First-Party Forecast

First-Party Forecast

Nintendo CEO Satoru Iwata spent a good chunk of time in the most recent Nintendo Direct discussing the upcoming changes to the Wii U online features, namely forthcoming improvements to the Miiverse social network and the campaign leading up to the official launch of the Wii U Virtual Console. He then showered praise on third-party developers and used up a lot of air time with new trailers from Platinum Games.

From the first-party side, however, we were informed of new titles in the works, but very little information was divulged on those. I have decided, therefore, to dissect these in-house announcements, postulate some theories, and deliver my expected release dates for the lot of them.

Wii Fit U was announced at last year’s E3, and Nintendo has since delivered bits of information for us to mull over. With seventy-seven total activities, including old mainstays like yoga and strength training and new modes such as Dance, as well as all new fitness related games, Nintendo is trying to cover all the age bases. Moms will be all over the yoga and aerobics, now incorporating the GamePad with the Wii Balance Board. The kids, on the other hand, will dive into the games, which are great as family activities as well. Nintendo seems to have found a rare sweet spot, with the games being fun to play while giving kids a workout at the same time. The new Wii Fit U news revolves around the Miiverse, which will allow closed user communities where people can discuss their workout schedule with peers.

There are two minigame titles in the works right now. The first is unnamed, but is undoubtedly the successor to Wii Party, thus I would bet my three-figure savings account balance it will be called Wii U Party. A set of game boards will allow your Miis to romp around venues, tackling minigames against friends and family. Though with the GamePad, it appears as though many activities, such as a dice-rolling game, baseball, and foosball, will function independently from the television, allowing players to enjoy some casual matches on the GamePad while freeing up the TV for other people to watch programs.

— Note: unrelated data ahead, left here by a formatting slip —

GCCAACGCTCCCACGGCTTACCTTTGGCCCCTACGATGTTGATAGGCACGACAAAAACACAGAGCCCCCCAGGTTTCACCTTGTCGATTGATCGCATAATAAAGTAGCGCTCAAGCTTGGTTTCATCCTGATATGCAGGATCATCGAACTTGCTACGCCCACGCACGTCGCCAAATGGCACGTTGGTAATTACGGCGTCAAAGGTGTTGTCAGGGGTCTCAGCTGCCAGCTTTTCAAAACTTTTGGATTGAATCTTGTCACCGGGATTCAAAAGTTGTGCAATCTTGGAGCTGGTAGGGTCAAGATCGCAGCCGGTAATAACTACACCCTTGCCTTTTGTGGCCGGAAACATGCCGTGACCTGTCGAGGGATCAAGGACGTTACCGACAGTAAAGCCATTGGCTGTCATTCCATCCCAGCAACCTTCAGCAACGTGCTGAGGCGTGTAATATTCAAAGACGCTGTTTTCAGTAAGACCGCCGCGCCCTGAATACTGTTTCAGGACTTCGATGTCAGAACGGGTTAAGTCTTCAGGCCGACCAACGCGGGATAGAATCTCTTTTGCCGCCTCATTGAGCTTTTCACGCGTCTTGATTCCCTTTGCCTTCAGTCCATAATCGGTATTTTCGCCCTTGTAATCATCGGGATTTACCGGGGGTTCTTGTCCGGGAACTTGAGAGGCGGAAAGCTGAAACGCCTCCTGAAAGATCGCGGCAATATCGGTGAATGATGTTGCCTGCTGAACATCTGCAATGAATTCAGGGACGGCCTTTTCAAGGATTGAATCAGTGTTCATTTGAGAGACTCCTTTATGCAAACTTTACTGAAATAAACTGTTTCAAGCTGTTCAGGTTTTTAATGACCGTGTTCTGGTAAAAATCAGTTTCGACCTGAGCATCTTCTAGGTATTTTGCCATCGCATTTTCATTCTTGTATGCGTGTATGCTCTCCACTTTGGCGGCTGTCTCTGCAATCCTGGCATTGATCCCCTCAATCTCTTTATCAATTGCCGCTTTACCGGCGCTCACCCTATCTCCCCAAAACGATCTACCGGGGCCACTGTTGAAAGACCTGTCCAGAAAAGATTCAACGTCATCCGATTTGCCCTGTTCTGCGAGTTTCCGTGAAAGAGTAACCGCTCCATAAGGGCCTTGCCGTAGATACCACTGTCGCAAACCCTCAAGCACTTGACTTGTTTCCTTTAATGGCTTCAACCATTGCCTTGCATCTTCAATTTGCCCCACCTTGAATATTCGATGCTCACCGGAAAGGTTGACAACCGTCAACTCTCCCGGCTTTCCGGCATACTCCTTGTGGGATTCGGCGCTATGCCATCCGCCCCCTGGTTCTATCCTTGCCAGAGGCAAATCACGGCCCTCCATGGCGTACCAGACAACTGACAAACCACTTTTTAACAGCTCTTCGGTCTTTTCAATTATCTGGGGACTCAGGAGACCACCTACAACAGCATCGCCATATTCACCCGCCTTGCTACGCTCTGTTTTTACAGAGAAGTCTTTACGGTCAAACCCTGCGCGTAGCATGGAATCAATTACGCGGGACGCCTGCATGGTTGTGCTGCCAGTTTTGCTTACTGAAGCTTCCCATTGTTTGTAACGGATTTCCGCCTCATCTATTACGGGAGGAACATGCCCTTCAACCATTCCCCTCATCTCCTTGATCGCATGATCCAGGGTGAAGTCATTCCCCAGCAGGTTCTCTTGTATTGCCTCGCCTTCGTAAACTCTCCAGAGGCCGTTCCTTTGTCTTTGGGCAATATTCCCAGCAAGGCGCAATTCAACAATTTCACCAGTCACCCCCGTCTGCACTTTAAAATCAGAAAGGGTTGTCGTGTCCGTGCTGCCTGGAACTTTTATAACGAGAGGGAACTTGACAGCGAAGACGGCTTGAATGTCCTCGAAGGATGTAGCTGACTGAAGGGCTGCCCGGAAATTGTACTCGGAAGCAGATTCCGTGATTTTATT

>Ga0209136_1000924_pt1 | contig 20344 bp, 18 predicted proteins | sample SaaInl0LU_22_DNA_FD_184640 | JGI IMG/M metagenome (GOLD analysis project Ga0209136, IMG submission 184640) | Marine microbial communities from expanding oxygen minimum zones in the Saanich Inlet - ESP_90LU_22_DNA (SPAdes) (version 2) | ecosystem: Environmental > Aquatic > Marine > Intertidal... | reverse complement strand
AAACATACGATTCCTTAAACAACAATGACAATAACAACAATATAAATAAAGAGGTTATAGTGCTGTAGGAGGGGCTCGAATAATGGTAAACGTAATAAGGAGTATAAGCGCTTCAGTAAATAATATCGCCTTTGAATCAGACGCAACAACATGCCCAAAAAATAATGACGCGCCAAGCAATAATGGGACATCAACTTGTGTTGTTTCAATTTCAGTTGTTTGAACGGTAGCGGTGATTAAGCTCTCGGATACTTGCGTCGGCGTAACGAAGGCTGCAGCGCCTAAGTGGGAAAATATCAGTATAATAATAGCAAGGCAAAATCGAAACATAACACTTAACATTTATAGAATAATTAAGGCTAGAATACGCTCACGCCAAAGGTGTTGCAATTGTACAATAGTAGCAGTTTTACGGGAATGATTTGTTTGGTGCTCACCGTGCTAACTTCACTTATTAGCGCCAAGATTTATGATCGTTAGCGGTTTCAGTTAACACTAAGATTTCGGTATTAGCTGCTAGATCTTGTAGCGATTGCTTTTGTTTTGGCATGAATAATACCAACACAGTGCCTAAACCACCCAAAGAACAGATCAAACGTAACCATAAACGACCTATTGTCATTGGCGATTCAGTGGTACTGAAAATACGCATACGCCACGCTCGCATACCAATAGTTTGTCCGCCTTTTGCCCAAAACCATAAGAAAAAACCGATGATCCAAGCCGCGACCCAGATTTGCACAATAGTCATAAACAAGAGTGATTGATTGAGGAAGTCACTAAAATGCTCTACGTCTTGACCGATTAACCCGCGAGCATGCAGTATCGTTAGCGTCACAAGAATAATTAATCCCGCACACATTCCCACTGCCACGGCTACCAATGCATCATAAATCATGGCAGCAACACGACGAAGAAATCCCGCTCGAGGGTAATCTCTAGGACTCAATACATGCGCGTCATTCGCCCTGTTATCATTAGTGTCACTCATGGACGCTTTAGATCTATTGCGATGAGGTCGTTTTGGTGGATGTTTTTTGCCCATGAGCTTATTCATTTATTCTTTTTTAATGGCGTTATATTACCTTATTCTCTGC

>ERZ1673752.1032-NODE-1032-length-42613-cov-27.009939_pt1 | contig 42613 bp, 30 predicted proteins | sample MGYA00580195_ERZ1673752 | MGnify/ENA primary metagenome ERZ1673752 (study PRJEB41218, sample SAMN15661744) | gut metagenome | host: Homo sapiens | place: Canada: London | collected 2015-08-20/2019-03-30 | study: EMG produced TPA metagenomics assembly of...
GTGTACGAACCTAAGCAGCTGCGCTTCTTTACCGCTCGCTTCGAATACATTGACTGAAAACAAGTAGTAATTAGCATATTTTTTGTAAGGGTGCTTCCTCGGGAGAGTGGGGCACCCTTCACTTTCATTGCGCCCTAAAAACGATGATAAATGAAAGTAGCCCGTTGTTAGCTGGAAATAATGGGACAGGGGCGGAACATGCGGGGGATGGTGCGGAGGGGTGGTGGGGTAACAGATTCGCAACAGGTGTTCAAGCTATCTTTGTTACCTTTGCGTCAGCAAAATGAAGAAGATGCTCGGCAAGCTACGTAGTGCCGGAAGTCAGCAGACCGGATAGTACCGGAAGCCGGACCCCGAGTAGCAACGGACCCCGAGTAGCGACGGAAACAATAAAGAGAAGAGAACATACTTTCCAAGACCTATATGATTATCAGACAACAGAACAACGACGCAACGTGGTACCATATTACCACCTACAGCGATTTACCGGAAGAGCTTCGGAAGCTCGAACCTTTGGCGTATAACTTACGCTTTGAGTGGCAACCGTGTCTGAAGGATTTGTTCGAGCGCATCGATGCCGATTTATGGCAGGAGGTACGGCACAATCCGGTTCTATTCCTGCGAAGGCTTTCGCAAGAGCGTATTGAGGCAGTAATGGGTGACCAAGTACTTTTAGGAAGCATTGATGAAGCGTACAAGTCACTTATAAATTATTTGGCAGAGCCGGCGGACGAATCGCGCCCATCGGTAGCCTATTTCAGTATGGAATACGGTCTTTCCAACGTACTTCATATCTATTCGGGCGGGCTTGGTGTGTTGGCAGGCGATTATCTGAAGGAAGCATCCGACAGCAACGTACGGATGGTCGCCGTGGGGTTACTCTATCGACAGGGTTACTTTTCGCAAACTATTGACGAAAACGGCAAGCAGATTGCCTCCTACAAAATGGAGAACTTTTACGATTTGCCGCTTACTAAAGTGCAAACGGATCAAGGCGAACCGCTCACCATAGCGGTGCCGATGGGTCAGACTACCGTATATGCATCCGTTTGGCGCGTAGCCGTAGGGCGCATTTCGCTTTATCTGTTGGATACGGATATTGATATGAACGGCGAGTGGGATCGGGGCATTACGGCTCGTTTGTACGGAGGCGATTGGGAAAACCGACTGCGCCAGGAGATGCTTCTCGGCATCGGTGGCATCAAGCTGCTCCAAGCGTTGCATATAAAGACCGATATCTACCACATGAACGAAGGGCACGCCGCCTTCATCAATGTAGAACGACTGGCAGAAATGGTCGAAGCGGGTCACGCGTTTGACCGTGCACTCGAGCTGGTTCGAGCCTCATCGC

The other title is Game & Wario, which appears to have less in common with Game & Watch and more of a resemblance to WarioWare. The game will retain the wacky and varied art styles now synonymous with Wario games, but the escapades will be more traditional minigames rather than five-second “microgames.”

Next on the list is everyone’s favorite digital dinosaur, Yoshi. The makers of Kirby’s Epic Yarn are transforming the cuddly, green dino into knitting material. The patchwork background will be instantly recognizable to anyone who’s played NintendoLand, and though only some scared Shy Guys were shown in the trailer, you can probably expect the full cast of Mushroom Kingdom meanies to make an appearance. Nintendo hasn’t revealed a title yet, but if I had to make a wager, Nintendo will simply call it Yoshi’s Epic Yarn.

Now let’s move onto the mustachioed mascot himself, with the usual suspects of games being confirmed by Mr. Iwata as in development. First is the next version of Super Smash Bros., which I’m guessing is extremely early in development since all we’ve been promised at this year’s E3 is a few screenshots. We were told the final product is coming to both the Wii U and 3DS, though whether it will be two separate versions or a combined title with cross-platform compatibility is still a mystery. There will likely be a more robust online multiplayer feature than the random skirmishes in Super Smash Bros. Brawl, and maybe even some Miiverse organized tournaments (hint, hint Nintendo). Also, the roster will likely expand, and with Nintendo’s strong ties with Ubisoft, perhaps we’ll see mascots like Rayman added to the bunch (though Ezio would be much cooler).